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What are Bid Bonds?

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  • Written By: Ken Black
  • Edited By: Andrew Jones
  • Last Modified Date: 08 December 2016
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    Conjecture Corporation
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Bid bonds are guarantees from contractors that state they will do the job they are bidding to do, if they are awarded the contract. Typically, the bid bond is required as part of the construction bid process. It protects the person asking for bids in the case that the contractor chosen is not able to perform the work. While there is often very little financial gain to the owner of a project, it does encourage contractors to make sure their bids are valid.

Bid bonds are also called surety bonds. While the two may be used interchangeably to a degree, it is important to understand that there is a difference between them. A surety bond simply guarantees that an action will be done in the stated manner. If not, a monetary penalty is awarded. A bid bond is specific to a construction project. In other words, all bid bonds are surety bonds, but not all surety bonds are bid bonds.

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The typical amount for a bid bond will be 10% to 20% of the total project bid. This must be submitted at the same time as the bid. In some cases, at very formal bid openings, the bond must be submitted separately from the bid, both in clearly marked envelopes. If there is no separate bid bond, then the bid probably will not be opened at all. It will be considered invalid, because the contractor failed to follow proper procedures. Further, once the bid bond is opened, it must be for the correct amount stated, and in the proper form, or the bid will likely be rejected without even looking at it.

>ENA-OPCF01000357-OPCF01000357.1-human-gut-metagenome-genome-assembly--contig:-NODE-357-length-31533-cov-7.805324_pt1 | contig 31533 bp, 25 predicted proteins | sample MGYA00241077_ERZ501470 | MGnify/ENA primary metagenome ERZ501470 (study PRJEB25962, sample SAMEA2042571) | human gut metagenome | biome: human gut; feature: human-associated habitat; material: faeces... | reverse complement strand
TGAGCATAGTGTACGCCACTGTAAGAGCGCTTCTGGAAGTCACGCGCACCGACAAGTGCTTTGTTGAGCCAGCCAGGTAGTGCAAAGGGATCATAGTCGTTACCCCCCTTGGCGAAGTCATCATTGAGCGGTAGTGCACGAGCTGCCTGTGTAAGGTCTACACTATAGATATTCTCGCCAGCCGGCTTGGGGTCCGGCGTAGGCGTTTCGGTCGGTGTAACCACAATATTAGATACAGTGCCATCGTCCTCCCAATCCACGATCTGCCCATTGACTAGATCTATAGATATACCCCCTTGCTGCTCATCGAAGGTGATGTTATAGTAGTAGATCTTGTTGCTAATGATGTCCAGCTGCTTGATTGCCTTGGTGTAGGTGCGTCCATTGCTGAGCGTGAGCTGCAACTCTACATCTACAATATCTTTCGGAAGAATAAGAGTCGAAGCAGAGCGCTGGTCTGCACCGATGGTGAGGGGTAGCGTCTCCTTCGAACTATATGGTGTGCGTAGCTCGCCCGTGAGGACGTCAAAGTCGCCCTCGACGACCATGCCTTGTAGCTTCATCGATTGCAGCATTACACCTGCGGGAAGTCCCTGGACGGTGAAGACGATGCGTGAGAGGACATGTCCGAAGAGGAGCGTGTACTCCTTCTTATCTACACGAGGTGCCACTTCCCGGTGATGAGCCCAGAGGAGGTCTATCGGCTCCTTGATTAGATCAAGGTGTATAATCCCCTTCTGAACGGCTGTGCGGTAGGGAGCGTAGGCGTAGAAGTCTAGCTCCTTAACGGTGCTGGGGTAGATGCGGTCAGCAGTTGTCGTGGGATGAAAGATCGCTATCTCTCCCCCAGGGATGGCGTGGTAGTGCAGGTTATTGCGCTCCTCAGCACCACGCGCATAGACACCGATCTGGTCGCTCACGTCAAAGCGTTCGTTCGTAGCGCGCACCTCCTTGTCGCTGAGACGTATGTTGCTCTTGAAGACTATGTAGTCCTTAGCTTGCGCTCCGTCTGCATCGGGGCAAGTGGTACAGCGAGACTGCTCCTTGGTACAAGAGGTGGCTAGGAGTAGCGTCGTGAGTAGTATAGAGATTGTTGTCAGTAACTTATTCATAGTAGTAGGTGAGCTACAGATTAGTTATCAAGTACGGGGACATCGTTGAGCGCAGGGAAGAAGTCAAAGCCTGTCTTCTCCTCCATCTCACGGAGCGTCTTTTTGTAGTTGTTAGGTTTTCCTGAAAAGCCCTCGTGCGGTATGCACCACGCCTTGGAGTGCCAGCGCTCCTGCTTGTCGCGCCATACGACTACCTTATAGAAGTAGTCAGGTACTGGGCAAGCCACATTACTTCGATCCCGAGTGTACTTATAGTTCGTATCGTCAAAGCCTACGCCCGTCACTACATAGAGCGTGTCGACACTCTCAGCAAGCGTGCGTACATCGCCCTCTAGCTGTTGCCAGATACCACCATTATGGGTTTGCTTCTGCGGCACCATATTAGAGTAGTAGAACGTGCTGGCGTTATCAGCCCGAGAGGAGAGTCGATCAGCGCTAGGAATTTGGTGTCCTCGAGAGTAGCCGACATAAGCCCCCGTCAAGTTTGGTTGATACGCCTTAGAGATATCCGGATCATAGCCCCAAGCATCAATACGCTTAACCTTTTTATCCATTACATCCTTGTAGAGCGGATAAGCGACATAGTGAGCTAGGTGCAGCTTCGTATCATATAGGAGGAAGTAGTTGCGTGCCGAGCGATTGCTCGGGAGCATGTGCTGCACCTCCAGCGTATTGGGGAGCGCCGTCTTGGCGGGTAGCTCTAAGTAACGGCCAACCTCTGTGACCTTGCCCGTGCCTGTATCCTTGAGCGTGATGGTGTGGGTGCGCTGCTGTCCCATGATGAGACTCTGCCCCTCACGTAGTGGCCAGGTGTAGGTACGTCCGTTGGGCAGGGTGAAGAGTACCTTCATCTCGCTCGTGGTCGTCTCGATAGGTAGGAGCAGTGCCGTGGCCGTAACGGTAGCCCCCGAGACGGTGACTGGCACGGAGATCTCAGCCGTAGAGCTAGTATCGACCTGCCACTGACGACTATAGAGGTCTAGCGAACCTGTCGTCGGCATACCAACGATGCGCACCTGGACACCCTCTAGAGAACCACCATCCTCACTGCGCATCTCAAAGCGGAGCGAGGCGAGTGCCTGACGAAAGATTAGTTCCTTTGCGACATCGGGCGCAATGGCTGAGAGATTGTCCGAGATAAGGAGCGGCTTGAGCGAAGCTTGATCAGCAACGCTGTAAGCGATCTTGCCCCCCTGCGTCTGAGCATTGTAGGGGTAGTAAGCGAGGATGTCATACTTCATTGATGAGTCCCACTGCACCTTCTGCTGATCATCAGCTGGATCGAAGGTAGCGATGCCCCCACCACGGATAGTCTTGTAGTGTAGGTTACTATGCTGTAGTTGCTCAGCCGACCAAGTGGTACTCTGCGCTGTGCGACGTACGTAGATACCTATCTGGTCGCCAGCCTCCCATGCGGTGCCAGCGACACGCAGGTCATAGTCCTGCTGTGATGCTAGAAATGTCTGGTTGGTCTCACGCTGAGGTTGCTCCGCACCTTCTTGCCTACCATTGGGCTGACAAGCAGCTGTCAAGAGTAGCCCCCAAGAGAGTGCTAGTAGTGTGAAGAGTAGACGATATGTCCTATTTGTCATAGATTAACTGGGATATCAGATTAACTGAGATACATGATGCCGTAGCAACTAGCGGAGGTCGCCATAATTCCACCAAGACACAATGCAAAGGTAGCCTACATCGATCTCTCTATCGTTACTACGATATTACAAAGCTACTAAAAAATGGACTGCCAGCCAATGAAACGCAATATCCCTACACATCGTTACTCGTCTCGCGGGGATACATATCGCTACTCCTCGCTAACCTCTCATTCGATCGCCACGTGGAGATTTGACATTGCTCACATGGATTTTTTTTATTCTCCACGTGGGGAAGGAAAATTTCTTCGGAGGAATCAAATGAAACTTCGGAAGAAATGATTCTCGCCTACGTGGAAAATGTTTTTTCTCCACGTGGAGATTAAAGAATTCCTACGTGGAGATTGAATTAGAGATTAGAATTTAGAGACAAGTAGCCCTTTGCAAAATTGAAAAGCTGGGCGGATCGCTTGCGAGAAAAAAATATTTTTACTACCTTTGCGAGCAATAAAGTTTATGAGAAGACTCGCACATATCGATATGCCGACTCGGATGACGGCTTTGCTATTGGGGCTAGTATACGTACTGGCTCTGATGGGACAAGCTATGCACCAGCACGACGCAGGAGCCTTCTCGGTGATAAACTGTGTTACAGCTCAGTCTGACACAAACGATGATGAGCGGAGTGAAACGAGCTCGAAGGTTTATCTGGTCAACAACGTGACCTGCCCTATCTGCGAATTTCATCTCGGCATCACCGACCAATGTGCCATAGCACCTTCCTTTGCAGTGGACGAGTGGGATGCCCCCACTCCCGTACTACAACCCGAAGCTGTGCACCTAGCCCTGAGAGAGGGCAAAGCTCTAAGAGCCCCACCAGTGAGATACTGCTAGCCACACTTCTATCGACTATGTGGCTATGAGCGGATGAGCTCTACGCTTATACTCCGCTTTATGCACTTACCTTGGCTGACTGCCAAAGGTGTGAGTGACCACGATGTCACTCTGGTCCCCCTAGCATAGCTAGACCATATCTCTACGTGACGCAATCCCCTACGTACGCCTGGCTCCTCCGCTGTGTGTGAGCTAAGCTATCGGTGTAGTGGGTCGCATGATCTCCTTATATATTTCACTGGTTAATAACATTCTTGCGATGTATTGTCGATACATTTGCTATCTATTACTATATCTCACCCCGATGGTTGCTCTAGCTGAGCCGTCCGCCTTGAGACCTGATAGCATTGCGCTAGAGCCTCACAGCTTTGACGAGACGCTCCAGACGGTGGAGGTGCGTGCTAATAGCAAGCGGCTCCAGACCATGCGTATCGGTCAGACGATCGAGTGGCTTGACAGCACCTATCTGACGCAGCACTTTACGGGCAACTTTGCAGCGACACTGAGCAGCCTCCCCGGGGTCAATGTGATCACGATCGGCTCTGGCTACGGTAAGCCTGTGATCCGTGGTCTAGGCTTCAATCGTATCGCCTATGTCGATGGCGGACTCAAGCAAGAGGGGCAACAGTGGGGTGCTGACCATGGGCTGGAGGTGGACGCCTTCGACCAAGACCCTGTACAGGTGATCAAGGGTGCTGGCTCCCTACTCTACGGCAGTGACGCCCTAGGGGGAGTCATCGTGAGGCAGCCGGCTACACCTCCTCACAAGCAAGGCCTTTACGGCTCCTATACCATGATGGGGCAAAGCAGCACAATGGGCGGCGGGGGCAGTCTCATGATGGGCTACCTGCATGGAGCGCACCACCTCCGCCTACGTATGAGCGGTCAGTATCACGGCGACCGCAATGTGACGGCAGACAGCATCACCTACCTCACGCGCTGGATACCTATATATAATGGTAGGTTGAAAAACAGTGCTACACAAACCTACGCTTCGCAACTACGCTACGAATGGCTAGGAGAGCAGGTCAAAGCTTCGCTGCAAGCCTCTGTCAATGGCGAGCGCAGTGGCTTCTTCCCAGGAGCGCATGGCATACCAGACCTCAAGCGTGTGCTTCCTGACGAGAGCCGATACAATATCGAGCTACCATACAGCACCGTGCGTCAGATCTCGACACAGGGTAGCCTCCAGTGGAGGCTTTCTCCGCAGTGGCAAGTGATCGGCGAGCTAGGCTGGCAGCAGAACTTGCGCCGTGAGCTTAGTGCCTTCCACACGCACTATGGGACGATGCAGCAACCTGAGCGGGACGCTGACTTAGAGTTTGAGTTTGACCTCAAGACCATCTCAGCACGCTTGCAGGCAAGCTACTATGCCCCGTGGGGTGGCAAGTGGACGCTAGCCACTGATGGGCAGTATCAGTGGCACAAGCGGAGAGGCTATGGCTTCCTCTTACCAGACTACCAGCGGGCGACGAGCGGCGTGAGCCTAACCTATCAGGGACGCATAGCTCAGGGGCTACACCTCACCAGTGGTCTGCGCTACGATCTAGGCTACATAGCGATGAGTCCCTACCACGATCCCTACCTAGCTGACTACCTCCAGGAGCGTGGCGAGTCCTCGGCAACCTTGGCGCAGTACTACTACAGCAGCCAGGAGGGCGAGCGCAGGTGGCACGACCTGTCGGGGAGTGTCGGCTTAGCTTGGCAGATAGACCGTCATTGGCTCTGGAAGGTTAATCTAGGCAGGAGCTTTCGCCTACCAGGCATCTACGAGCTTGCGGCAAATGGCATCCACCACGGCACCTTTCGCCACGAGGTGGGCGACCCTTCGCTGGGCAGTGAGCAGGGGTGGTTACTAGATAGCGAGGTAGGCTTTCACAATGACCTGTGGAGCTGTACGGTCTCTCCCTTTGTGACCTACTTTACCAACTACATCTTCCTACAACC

The protection offered to the owner of a project by bid bonds is quite substantial. Though the monetary value may not be that great, especially compared to the overall cost of the construction project, having a contractor submit an invalid bid can be a great expense. The entire project may have to be re-bid if the contractor fails to live up to his or her obligations. In some cases, such as if the contractor fails to sign a contract, the next lowest bidder may be chosen.

Regardless of whether the entire project needs to be re-bid, or whether the next lowest bidder can be picked, it will still cause some delays. In the case where the bid process is restarted, those delays can be months. In most cases, especially if an owner was depending on the project to be done in a certain time frame, that could cause a hardship. Bid bonds seek to ensure that this hardship does not happen.

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